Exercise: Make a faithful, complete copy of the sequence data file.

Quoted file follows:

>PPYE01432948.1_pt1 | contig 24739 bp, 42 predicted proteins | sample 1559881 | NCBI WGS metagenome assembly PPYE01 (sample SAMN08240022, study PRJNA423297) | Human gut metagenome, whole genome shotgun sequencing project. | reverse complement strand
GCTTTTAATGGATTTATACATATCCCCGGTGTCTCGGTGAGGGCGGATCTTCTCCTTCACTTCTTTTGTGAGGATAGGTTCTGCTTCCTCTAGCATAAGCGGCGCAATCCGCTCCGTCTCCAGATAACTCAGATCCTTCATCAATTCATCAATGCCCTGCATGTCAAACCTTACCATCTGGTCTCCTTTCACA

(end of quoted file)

>PPYE01432948.1_pt1 | contig 24739 bp, 42 predicted proteins | sample 1559881 | NCBI WGS metagenome assembly PPYE01 (sample SAMN08240022, study PRJNA423297) | Human gut metagenome, whole genome shotgun sequencing project. | reverse complement strand
GCTTTTAATGGATTTATACATATCCCCGGTGTCTCGGTGAGGGCGGATCTTCTCCTTCACTTCTTTTGTGAGGATAGGTTCTGCTTCCTCTAGCATAAGCGGCGCAATCCGCTCCGTCTCCAGATAACTCAGATCCTTCATCAATTCATCAATGCCCTGCATGTCAAACCTTACCATCTGGTCTCCTTTCACA